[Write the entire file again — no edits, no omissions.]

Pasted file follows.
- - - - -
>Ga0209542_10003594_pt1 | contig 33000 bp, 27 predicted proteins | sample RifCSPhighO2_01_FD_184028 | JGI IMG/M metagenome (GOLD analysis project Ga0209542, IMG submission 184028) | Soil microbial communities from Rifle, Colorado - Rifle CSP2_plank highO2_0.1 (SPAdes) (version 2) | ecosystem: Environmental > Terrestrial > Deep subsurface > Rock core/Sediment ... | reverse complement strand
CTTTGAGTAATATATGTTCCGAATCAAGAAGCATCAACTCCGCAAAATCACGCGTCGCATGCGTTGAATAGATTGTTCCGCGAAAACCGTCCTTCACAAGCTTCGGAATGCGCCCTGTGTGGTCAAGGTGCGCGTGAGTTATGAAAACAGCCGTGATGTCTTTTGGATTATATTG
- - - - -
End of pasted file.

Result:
>Ga0209542_10003594_pt1 | contig 33000 bp, 27 predicted proteins | sample RifCSPhighO2_01_FD_184028 | JGI IMG/M metagenome (GOLD analysis project Ga0209542, IMG submission 184028) | Soil microbial communities from Rifle, Colorado - Rifle CSP2_plank highO2_0.1 (SPAdes) (version 2) | ecosystem: Environmental > Terrestrial > Deep subsurface > Rock core/Sediment ... | reverse complement strand
CTTTGAGTAATATATGTTCCGAATCAAGAAGCATCAACTCCGCAAAATCACGCGTCGCATGCGTTGAATAGATTGTTCCGCGAAAACCGTCCTTCACAAGCTTCGGAATGCGCCCTGTGTGGTCAAGGTGCGCGTGAGTTATGAAAACAGCCGTGATGTCTTTTGGATTATATTG